Tai Chi: The Gentle Exercise That Could Be Your Next Fitness Fix

It’s sometimes called ‘meditation in motion’ because it involves the mind as well as the body. Short for Tai chi chuan, tai chi (TIE-CHEE) has its roots in ancient Chinese martial arts. Its slow movements are graceful—despite names like “strike opponents ears” and “single whip.” More common are moves like “cloud hands,” and “part the horse’s mane.”

Tai chi doesn’t have the strenuous physical demands of other workouts. It involves sets of flowing moves, or forms, coordinated with deep breathing. Each posture flows into the next, so that your body is in constant motion.

The physical payoffs include stress reduction, improved balance, coordination, flexibility, muscle strengthening and even some aerobic benefit.

Licensed acupuncturist and tai chi instructor Erik Hardin, of Ozark Integrative Medicine in Bentonville, calls the practice “the best out of every sport.”

“It’s different than any western exercise, even yoga. It is really a full body exercise, along with the mental component,” he notes. “It strengthens your physical body, conditions tendons and ligaments, massages internal organs…the benefits go on and on.” He also believes it’s the ideal exercise for improving balance, especially important for older adults.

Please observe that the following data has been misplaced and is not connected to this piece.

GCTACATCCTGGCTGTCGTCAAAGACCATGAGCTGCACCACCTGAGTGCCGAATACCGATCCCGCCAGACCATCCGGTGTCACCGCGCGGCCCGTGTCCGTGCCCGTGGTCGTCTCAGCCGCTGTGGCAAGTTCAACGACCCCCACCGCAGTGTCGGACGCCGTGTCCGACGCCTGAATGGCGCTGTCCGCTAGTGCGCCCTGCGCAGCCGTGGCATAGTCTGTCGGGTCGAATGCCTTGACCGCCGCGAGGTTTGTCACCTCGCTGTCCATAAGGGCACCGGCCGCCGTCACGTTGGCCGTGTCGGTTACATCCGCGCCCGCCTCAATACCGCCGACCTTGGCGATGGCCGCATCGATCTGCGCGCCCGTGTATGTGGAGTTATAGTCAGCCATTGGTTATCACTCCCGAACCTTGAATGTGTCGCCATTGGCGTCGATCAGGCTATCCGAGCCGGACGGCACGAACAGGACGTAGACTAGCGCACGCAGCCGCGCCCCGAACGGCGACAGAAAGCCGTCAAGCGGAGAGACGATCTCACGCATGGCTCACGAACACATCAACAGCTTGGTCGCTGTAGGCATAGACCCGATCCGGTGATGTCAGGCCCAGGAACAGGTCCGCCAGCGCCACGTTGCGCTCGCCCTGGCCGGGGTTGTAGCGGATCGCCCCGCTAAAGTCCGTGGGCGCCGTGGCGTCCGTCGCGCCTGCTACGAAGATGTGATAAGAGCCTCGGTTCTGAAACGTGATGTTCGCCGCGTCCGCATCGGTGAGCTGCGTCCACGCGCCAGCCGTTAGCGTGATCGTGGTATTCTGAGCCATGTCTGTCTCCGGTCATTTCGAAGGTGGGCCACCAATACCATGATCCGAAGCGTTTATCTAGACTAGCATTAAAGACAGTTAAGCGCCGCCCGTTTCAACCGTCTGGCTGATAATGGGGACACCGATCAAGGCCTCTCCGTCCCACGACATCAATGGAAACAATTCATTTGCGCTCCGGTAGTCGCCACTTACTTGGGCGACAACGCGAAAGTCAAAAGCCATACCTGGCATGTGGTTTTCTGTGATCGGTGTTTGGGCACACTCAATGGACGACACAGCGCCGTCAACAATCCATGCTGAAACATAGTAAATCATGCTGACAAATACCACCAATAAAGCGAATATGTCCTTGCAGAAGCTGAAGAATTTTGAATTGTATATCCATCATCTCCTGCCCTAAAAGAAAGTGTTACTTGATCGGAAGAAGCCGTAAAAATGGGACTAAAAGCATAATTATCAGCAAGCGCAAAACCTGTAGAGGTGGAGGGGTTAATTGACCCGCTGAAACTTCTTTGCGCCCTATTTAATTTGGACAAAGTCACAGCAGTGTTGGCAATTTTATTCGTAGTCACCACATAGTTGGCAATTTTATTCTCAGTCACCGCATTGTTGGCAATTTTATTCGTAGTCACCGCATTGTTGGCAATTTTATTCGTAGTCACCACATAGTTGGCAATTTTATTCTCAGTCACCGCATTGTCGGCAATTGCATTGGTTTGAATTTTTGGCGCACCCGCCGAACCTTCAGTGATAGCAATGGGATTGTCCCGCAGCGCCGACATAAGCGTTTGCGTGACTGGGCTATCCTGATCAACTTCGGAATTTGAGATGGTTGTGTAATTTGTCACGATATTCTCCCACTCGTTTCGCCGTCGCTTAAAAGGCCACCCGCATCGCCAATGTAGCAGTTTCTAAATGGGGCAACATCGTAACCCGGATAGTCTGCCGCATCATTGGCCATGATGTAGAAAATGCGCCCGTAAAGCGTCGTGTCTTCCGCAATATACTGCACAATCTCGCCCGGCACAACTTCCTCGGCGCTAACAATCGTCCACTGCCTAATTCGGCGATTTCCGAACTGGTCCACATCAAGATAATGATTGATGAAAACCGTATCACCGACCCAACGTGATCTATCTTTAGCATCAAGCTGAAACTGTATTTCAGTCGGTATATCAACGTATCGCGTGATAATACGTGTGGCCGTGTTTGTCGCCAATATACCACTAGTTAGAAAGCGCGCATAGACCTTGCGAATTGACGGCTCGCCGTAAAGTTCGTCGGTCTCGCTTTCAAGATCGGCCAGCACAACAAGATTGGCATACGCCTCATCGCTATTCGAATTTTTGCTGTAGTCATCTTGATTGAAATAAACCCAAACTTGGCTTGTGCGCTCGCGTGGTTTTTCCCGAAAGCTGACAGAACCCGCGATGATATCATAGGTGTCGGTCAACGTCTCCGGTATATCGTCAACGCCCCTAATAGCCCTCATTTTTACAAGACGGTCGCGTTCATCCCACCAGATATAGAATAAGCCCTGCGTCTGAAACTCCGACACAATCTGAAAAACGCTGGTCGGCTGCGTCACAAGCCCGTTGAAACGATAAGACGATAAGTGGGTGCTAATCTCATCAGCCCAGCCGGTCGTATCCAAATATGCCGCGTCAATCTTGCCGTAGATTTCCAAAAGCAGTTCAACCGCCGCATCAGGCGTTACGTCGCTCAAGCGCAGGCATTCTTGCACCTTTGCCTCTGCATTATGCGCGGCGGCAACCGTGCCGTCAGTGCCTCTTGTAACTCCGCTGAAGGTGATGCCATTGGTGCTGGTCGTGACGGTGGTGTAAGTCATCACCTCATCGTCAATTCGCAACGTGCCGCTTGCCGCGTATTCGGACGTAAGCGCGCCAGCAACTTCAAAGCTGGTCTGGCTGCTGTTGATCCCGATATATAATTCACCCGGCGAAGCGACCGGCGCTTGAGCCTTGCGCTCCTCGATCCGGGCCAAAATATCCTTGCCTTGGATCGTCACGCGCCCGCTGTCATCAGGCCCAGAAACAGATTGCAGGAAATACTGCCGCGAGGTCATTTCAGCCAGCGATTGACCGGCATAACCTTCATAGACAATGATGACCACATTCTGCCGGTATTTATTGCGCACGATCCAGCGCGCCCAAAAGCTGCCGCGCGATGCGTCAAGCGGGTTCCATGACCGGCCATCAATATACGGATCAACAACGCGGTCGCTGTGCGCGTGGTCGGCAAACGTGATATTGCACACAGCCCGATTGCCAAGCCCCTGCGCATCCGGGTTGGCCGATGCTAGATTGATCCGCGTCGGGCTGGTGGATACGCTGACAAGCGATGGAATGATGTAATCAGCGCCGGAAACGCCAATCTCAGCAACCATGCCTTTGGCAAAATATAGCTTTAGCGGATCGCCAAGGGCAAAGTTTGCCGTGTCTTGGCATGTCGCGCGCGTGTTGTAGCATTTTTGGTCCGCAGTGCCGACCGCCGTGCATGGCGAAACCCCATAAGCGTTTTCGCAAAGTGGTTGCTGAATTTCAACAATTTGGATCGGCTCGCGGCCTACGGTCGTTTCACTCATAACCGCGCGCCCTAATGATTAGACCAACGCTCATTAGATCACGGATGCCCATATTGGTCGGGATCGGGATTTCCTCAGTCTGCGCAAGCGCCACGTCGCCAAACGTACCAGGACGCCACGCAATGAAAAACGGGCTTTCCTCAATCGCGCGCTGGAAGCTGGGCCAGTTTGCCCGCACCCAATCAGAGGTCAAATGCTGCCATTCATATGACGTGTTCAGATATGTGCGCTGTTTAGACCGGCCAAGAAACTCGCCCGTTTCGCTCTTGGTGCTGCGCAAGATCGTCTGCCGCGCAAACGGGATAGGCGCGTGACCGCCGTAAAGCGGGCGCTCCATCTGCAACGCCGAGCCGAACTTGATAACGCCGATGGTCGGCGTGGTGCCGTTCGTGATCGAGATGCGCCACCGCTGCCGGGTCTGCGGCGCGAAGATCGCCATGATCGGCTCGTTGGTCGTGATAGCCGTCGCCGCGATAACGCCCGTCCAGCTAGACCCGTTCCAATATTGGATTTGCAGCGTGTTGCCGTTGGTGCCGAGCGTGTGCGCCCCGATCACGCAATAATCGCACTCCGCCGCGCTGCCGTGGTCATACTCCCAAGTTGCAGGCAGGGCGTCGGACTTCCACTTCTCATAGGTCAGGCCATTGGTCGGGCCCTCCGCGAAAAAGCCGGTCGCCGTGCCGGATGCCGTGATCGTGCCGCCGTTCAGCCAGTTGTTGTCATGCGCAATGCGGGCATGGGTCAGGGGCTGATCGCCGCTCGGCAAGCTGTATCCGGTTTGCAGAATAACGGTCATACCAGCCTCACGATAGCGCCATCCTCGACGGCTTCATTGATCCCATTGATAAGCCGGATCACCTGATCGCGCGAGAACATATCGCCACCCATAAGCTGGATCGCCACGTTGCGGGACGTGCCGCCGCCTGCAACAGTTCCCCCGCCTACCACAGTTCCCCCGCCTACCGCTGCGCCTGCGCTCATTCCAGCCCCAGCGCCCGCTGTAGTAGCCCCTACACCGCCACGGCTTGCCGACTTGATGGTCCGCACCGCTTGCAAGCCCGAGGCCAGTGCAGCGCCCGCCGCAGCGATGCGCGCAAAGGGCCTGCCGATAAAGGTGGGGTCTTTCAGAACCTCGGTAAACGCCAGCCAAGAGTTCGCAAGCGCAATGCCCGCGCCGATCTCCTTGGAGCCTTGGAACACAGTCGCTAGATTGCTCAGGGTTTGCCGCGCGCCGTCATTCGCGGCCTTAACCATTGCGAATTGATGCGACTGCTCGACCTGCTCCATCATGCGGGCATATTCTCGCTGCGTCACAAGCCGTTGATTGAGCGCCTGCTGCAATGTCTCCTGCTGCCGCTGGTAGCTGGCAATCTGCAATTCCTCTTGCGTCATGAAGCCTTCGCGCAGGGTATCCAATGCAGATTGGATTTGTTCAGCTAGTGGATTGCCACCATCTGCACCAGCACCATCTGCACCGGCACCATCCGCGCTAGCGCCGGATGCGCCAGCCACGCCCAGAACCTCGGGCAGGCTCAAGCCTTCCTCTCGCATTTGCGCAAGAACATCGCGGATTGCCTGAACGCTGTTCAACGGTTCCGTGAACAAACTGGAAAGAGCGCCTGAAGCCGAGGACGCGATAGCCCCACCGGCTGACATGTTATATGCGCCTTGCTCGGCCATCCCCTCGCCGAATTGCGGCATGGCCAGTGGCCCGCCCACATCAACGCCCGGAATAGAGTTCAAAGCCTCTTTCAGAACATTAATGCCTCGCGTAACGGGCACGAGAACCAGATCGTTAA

Tai chi may also be the perfect exercise after a sedentary quarantine lifestyle. “It’s extremely low impact,” Erik says. “Regardless of age, health, strength or intelligence, any person can begin, with no special equipment. It’s accessible for every person.”

Eric has been practicing tai chi for 20 years, and was first introduced to the sport by his mom, who was a 5th degree black belt in karate. She switched to tai chi when she began having knee trouble.

Tai chi is technically a martial art, and can be practiced gently or with more speed and power, depending on a person’s focus.

Erik even incorporates tai chi in his acupuncture treatments, sharing it with patients to address specific complaints. He explains that the wave-like movements that tense and relax different parts of your body move the blood and fluid in a particularly efficient and unique way.

Erik also teaches tai chi—at the VA hospital in Fayetteville, the recreation center in Bella Vista, Blake Street House in Bentonville and private lessons. Currently, while social distancing guidelines are in place, he’s teaching one-on-one lessons in the park.

Taking a class is the ideal way to start, but many instructional videos can be found online and on YouTube.

“Tai chi players are very welcoming and nice and are happy to let you sit in or observe a class. Go to as many classes as you can to find the teacher or setting that resonates with you,” Erik suggests.

With tai chi, the learning is part of the practice. “It won’t happen overnight. Sometimes there is frustration with not getting the form down,” Erik points out. “It took me a long time to figure out that the training itself is the goal. As long as you’re training, you are getting the benefit.”

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